The healing properties of foods have existed since the beginning of time, so how much do people really know about the nutritional value of the foods eaten every day? The old adage, “You are what you eat,” turns out to be true. As a society, we have spent the last 60 years figuring out how to make food convenient rather than healthy. We package food to make it portable and last longer with chemicals and preservatives. Drive-through options are more convenient than taking the time to cook a meal. Each packaged food has a paragraph of unrecognizable ingredients that require a PhD to decipher. This is now considered normal for many families.
What has the fast-food revolution done to our society? It has increased obesity and disease while negatively affecting overall health. For generations, we have been disconnected from our food source. When everything is given to you in a package, do you appreciate where it comes from? Did you know it takes up to four months to produce a head of broccoli? After growing your own head of broccoli, there’s an appreciation for the energy it takes to produce and a respect for ensuring it gets eaten while it’s fresh.
Timely-harvested vegetables are not only more nutritious, they also taste better. Taste is equivalent to nutritional value in many cases. A tomato fresh from the garden has a more robust flavor and is typically higher in nutrient density than one from the grocery store. Even an organic grocery store tomato is typically picked green, has traveled a distance in a hot truck, and has sat on the grocery store shelf for some time. Each step of the journey reduces the nutrient density of tomatoes and other vegetables that are readily available to us.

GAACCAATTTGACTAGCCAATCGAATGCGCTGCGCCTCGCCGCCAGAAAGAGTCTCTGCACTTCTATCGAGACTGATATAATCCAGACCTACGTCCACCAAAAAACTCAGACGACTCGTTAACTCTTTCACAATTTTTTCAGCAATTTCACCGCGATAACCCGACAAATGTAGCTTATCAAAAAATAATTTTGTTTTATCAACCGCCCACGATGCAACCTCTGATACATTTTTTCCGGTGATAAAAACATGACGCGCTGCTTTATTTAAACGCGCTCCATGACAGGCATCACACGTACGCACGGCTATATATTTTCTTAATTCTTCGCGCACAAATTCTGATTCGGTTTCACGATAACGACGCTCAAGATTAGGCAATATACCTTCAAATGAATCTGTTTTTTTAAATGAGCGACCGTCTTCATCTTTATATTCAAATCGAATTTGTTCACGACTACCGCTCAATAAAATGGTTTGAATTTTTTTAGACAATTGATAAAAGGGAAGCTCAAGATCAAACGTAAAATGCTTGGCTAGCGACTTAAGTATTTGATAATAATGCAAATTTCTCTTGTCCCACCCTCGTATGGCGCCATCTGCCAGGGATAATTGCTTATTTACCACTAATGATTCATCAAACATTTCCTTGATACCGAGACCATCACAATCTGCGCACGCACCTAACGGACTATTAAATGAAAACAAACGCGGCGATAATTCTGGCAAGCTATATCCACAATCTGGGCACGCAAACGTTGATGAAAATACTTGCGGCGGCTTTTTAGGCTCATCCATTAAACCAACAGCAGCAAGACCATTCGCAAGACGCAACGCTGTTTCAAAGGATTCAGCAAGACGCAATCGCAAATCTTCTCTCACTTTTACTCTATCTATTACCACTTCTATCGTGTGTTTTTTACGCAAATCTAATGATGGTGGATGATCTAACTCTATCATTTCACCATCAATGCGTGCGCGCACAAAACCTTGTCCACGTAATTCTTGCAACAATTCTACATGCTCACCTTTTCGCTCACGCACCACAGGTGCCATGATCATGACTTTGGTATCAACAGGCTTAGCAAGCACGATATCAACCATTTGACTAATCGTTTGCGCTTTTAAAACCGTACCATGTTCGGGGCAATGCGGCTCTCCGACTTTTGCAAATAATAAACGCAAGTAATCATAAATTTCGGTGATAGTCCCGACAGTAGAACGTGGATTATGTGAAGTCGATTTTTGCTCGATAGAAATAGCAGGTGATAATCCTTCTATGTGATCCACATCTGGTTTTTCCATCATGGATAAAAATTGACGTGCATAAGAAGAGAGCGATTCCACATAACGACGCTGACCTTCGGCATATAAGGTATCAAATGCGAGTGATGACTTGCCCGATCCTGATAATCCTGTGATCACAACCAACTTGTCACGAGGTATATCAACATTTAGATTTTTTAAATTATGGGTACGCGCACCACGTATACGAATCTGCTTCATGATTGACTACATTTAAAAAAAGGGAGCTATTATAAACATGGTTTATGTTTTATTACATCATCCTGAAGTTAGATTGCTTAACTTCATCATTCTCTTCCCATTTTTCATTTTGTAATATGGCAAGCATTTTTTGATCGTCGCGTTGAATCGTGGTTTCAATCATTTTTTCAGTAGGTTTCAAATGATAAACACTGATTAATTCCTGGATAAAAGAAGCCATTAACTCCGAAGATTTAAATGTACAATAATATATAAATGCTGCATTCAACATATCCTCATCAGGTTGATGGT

Most fresh foods have medicinal qualities, but if the awareness isn’t there, then the food is not used to its fullest potential. For example, it’s possible to help a headache by drinking water and hydrating or eating a handful of raw walnuts. Is it better to give that a try, or reach for a pill?
The quick fix for weak nails is to get a vitamin supplement with calcium. The other option is to eat spinach, bok choy or other high-calcium greens. For centuries, herbs have had medicinal qualities, and many cultures cook with herbs by the handful where we might use ¼ teaspoon in a recipe.
We should look to the foods that are available in our own backyard to nourish our bodies in the specific ways that we need. This requires a greater understanding of the benefits of the foods available.
It can be overwhelming trying to find a place to start. The term “superfood” has been coined to identify foods that are nutrient-rich. Dark, leafy greens such as kale, spinach and arugula contain folate, zinc, calcium, iron and more! Consuming these nutrients regularly can help prevent chronic disease. Berries are antioxidants, anti-inflammatory, and contain fiber along with vitamins C and K, just to name a few of the beneficial nutrients. Berries can help reduce the risk of heart disease and cancer. Green tea, legumes, nuts and seeds are just a few more superfoods that are beneficial to eat regularly.
The next time something hurts or you don’t feel well, instead of searching the internet for a prescription, search for the natural remedy and give it a try. Since we’re entering Florida’s “brutal winter,” here are some common remedies to help us through the cold and flu season. First, gargle with saltwater to clean out the viral fluids in the throat. Then, take a teaspoon of honey to soothe a cough. In addition, consume foods with vitamin C like oranges or green and red peppers that can give the immune system a boost when you need it the most.
Is it any wonder that the further away we get from these whole foods the more we struggle with our overall health? The most important thing to know is that the fresher food is, the better it is for you. If you can grow your own vegetables, they will have the highest nutrient value and the best taste you can get. It doesn’t get any fresher than from your own backyard!
Amber Harmon is the Owner of My Nona’s Garden, where we sell and service low-maintenance, elevated, organic vegetable gardens. Our organization has a mission to bring health, promote growth and provide vegetable gardening education to local communities, one garden at a time. Visit www.MyNonasGarden.com for more information.
“We make organic vegetable gardening easy!”